Changes in Tax Law Coming in 2017 Donald Trump has already made some big changes…
How Trumps New Tax Plan Will Affect You
Donald Trump promised big tax reform when he was on the campaign trail, and he released a preliminary outline of his plan during this first 100 days, but he has not introduced his formal plan until now. On Sept. 27, he introduced the Unified Tax Reform Framework, which included big tax cuts for individuals and businesses, as well as changes to other fundamental tax rules, including deductions and foreign tax reporting.
Understanding this new plan and how it will affect you and your business is essential to your financial health. You may need to consult with a tax lawyer in Phoenix who can help you understand the finer point of how the changes will affect complex aspects of your tax reporting and obligations. However, here is a simple overview of how the proposed plan may affect you if it is passed into law:
Individual Tax Changes
Trump’s tax plan will cut taxes for individuals across the board, and it would cut the top tax rate to 35 percent. The plan also consolidates the number of tax brackets from seven to only three.
The lowest tax bracket would have a tax rate of 12 percent, which is down from 15 percent. The middle tax bracket would have a tax rate of 25 percent, which is down from 28 percent. The top tax bracket would have a tax rate of 35 percent, which is down from 39.6 percent – the largest reduction among the tax brackets.
The information released so far about the tax plan does not specify the income ranges for each tax bracket. However, the information Trump released put an income range of up to $37,500 for the lowest tax bracket, $37,500 to $112,500 for the middle tax bracket, and over $125,000 for the top tax bracket. The married income caps were $75,000, $225,000 and above, respectively.
For each tax bracket, the plan introduced on the campaign trail would also change capital gains taxes to zero percent, 15 percent, and 20 percent, respectively.
Itemized deductions would be eliminated for individuals, except for mortgage interest and charitable contributions. Deductions for retirement savings, which were included in earlier proposals, have also been eliminated. The plan also eliminates deductions for state and local taxes.
To compensate for eliminating deductions, the Trump tax plan doubles the standard deduction. This would help some people but would hurt others. The standard deduction for single payers would rise from $6,300 to $12,000, and for married payers, it would rise from $12,700 to $24,000.
The plan would hurt people with children. It now eliminates personal exemptions and allows for taxpayers to subtract $4,050 for each person in the home. That would result in higher taxes for those with multiple children.
Trump’s plan also eliminates the estate tax, the generation-skipping transfer tax, and the alternative minimum tax. Cutting the first two taxes would cut $17 billion in revenues.
Children and Elder Care
People with children will get a bigger credit, but the plan does not specify how much it will be yet. The plan also increases the income level for those who can claim the child tax credit.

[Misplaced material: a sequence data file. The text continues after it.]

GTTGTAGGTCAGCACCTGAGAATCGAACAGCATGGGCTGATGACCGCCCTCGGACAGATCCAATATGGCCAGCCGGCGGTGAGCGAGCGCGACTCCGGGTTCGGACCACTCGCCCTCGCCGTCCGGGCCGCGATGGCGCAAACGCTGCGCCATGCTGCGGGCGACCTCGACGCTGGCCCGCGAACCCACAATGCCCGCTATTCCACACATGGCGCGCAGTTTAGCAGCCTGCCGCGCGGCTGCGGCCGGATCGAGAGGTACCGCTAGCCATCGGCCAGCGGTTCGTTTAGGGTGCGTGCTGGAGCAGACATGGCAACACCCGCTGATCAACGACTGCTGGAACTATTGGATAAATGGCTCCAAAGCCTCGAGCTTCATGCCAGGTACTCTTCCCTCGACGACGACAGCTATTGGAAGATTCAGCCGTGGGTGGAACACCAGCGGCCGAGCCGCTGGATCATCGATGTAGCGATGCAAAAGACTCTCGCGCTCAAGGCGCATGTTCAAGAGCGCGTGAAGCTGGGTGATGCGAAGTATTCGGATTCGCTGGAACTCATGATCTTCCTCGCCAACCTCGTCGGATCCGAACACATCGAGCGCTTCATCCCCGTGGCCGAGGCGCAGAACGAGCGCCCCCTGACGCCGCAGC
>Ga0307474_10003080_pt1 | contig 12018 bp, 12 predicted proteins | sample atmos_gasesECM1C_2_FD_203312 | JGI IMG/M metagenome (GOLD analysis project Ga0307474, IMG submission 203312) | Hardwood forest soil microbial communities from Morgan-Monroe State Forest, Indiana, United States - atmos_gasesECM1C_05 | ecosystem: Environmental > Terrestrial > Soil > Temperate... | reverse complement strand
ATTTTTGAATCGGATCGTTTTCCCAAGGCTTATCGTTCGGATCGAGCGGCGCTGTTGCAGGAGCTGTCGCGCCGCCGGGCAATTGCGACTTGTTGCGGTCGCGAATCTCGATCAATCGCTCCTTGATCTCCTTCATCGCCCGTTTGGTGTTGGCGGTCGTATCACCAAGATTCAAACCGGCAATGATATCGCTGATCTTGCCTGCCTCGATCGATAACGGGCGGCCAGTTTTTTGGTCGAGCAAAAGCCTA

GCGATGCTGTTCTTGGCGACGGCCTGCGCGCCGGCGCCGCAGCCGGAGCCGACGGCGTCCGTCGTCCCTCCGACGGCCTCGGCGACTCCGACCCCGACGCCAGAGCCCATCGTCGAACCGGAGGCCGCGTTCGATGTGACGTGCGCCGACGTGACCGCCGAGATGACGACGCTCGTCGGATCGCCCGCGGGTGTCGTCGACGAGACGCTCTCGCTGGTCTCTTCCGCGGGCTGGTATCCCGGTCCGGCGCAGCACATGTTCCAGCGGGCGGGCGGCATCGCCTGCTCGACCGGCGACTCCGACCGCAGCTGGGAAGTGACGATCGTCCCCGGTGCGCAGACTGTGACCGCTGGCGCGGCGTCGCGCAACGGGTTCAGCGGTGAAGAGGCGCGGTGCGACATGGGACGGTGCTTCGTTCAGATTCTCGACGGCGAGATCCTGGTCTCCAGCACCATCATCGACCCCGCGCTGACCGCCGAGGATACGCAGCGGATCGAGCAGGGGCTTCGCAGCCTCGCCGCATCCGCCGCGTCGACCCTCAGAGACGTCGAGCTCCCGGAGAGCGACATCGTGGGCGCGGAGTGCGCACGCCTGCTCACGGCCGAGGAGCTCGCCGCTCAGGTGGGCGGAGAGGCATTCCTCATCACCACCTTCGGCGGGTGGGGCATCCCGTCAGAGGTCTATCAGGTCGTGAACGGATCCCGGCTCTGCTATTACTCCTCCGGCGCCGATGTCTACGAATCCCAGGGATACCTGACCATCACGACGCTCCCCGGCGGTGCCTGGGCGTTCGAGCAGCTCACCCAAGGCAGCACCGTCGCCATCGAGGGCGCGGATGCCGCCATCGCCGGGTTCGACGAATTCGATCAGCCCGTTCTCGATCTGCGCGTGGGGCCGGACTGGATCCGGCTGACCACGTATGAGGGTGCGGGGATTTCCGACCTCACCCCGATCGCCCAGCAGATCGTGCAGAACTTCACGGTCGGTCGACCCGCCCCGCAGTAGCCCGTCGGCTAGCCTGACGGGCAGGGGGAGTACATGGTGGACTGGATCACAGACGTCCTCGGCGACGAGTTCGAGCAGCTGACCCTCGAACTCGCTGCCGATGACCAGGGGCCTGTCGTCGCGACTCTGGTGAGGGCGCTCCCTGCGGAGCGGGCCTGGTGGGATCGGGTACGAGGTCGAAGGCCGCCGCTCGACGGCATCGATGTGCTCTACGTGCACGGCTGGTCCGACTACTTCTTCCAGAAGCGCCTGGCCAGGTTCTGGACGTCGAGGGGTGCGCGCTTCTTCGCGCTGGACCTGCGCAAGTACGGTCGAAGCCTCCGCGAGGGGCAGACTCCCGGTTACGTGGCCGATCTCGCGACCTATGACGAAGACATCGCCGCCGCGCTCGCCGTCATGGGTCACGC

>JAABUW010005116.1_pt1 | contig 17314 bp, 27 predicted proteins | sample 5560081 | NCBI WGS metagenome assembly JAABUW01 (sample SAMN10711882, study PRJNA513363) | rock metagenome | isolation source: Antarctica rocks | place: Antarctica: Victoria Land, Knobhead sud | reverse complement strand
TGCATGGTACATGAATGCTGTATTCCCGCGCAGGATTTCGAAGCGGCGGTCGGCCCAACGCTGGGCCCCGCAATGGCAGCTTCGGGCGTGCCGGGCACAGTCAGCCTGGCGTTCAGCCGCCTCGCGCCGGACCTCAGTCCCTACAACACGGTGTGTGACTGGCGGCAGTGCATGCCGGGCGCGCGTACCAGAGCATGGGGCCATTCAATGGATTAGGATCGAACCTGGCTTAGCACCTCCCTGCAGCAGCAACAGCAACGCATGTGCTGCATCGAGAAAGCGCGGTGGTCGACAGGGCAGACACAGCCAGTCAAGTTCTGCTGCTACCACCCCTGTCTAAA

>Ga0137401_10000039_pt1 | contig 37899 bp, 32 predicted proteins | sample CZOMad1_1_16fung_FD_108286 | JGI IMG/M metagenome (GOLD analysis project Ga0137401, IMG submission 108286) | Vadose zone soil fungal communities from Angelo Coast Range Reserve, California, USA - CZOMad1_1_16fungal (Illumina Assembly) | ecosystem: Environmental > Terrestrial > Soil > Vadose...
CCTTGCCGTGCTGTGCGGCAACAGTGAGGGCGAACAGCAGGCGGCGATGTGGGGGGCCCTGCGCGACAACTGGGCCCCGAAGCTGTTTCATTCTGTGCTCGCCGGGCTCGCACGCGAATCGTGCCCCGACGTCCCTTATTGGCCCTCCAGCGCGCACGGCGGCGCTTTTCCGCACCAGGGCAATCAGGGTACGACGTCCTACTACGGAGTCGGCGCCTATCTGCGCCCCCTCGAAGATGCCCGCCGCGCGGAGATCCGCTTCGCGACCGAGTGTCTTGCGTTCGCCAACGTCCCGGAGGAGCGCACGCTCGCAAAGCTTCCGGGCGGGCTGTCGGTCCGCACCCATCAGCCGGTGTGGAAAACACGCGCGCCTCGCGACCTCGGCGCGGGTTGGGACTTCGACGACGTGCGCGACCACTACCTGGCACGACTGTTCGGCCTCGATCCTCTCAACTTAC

The new Trump tax plan also allows people to claim a $500 credit for expenses related to care of elderly relatives. That is down drastically from the $5,000 credit proposed on the campaign trail.
Business Tax Changes
Corporations will make out great under the Trump tax plan. Their tax rate will lower to 20 percent from 35 percent. Trump argues that this will boost the economy since it will encourage more people to open businesses and to hire more people.
However, few large corporations actually pay the full tax rate since they hire Phoenix tax attorneys to help them find ways around paying those taxes. Many end up passing on the tax costs to shareholders instead of paying it themselves.
Yet the plan only lowers taxes for small businesses to 25 percent. Therefore, only the very biggest companies will end up benefitting from the tax cuts under the new plan.
Trump promised to make equity funds and others pay their fair share of taxes on profits by increasing that tax rate, but the new plan does not mention it. The tax is known as carried interest, and it is currently taxed at 15 percent instead of the personal income tax rate.
The plan would not tax income that businesses earn overseas, and it would give businesses a one-time tax holiday on income they earned overseas in the past. Businesses would not be able to offset their taxes at home with losses experienced overseas.
Talking with a Tax Lawyer
Whenever anything changes with the tax code, there is a possibility that you could file the wrong information, either costing you money or potentially landing you in trouble. The best thing to do is talk with a tax attorney to ensure that you are complying with the new rules.
Silver Law PLC can help. Our tax attorneys in Arizona and IRS tax lawyers in Las Vegas help people and businesses with their tax issues. We help those going through a tax audit, help individuals file for innocent spouse relief, counsel businesses on foreign tax reporting, and more. Call us in Arizona today to learn more about how we can help you manage the Trump tax changes or to talk about your other tax issues.
7033 East Greenway Parkway, Suite 200
Scottsdale, Arizona 85254
Office: (480) 429-3360
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